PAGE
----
River Etiquette | Coexisting with Other Anglers

oregon steelhead fishing hatchery fish

Less conflict – More Fishing!!

First of all, let’s get this out there – it’s not always easy fishing around and with people. “Clicks” persist and  it’s not uncommon to see tempers flare and disagreements abound. This is especially true at “hatchery holes” or other areas where fish pile up. Where fish pile up, people pile up.

This article is specifically targeted towards bank anglers. We’ll discuss driftboat etiquette in a future article.

River Ettiquette | Coexisting with Other Anglers

Good fishing brings crowds. Maybe you’ve got some great locations that you can find both fish and solitude, but not everyone has that luxury.

River etiquette is beneficial to every angler involved.

    1. The customary code of polite behavior in society or among members of a particular profession or group.

We all must share the same water. As many have remarked, these days there are more anglers than fish. How can we make things easier on each other? When I go fishing I don’t seek out conflict, I seek enjoyment. Simple respect and thoughtfulness can go a long way. Below are a number of items that anglers should follow in order to keep their fishing experience enjoyable for them and others around them.

  • Casting Order - In certain cases a number of people are fishing the same water/drift. Always remember to let the downstream angler cast first. This is simple but must be followed. When a proper system has been established, many anglers can fish effectively. This is especially important in “combat” zones.
  • “Low-Holing”  - Never approach a hole that other bank fishermen are fishing and walk below the anglers and start casting. Many times fishermen are working from the top of a hole on down. It is however considered appropriate to start above the anglers and follow them down the drift. If the hole is very long and can hold numerous anglers it may be appropriate to start quite a bit below, but use discretion. Many times it’s just simply a good idea to ask – “Do you mind if I fish the lower section of this run?” Most reasonable fishermen will be agreeable. If not, move on and come back later.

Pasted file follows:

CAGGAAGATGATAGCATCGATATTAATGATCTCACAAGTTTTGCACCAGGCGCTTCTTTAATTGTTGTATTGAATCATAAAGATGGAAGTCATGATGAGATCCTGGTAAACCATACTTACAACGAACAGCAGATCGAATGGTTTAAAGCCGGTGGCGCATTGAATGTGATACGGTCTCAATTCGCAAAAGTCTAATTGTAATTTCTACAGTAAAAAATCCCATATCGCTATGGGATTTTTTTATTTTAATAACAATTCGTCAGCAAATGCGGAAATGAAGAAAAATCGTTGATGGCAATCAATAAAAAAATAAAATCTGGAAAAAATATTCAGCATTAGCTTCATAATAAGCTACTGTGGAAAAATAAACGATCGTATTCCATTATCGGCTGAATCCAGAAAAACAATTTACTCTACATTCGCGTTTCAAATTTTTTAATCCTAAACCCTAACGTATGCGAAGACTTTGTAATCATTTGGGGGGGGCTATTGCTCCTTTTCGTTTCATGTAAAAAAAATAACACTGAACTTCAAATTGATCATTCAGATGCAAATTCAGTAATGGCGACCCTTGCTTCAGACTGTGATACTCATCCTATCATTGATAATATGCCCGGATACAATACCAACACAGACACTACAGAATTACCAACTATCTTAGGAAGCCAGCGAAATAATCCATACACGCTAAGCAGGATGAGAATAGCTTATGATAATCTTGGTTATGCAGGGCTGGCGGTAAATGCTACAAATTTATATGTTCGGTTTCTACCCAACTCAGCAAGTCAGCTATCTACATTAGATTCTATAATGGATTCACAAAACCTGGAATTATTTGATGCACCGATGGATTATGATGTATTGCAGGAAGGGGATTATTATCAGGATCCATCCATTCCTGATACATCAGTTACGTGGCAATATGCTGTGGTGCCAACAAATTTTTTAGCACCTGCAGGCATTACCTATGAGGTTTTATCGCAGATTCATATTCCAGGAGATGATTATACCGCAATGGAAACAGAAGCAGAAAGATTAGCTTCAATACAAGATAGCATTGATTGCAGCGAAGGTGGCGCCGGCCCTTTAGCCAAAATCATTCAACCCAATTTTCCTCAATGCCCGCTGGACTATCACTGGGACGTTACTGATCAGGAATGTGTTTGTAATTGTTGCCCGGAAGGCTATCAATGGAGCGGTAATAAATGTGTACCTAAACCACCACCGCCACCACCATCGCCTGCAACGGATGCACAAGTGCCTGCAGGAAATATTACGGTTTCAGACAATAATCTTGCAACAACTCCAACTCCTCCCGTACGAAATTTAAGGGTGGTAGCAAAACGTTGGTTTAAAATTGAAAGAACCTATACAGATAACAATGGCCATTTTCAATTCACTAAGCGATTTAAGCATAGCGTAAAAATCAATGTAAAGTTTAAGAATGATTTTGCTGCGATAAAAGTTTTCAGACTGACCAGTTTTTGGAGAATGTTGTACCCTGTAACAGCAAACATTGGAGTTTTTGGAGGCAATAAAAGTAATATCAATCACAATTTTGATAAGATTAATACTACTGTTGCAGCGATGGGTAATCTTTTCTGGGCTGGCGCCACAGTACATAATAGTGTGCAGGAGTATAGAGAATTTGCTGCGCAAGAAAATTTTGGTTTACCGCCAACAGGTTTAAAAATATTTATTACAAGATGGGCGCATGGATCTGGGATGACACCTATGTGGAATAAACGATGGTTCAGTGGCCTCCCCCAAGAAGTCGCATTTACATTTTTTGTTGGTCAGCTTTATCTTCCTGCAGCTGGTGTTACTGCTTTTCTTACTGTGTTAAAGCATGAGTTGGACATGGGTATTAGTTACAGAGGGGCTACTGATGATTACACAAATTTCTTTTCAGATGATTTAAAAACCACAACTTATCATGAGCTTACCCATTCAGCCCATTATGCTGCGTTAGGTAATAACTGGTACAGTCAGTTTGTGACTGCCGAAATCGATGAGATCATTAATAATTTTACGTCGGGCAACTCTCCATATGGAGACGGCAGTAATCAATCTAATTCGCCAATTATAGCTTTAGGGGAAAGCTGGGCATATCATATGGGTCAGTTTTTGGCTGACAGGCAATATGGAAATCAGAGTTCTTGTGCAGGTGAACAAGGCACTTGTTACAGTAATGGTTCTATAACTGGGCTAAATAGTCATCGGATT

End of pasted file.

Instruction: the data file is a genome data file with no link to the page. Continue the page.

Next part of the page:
• Mean Mugging - If someone says “hello”, say “hello” back. No use being weird.
  • When a fish is hooked and your line is in the water, reel in your gear. Give the angler some space to get control of the fish and only cast out when you are not endangering the fight.
  • When you hook a fish - fight it quickly and subdue the fish as quickly as possible. Don’t spend all day tiring it out in front of everybody. Only play the fish if it’s giving you no other choice. If it’s a wild fish – handle it well!

These simple rules will save you and others a lot of grief. Most of all – keep a smile on your face and enjoy fishing. It’s meant to be enjoyed.


Interview with The Reel Tech

Today I’d like to introduce a company that excels in quality, customer service and prompt, professional service.

Fishing Addicts has worked with  The Reel Tech a few times to get standard maintenance work done on reels. We approached him simply because we were aware of his business and had heard good endorsements of The Reel Tech coming from fellow anglers. We were happy to find out that John was every bit as dependable and professional as we had heard, and that he seemed to go the extra mile to ensure that our reel maintenance was top-notch.

He does not only expert reel repair & maintenance, but also builds precision custom fishing rods, fishing rod repairs and more.  We spoke with John Strenk about his business and sent over a few questions so that our audience could get to know the background of the business – as well as the man behind it all.

big native steelhead

John with a big native Steelhead!

“Fishing has been a passion of mine since I was very young. My Dad lit the fire in me at a young age and I took it from there. I guess you can say it built into an obsession, and it continues. I have been fortunate to be able to fish in a lot of different places for many different species. East coast, west coast, Mexico, Offshore long rage fishing, inshore saltwater fishing, streams, rivers, or lakes. If it swims, I like to catch them. If I am not in the act of fishing, I am usually reading about it, tinkering with tackle, watching it on TV, or dreaming about it.”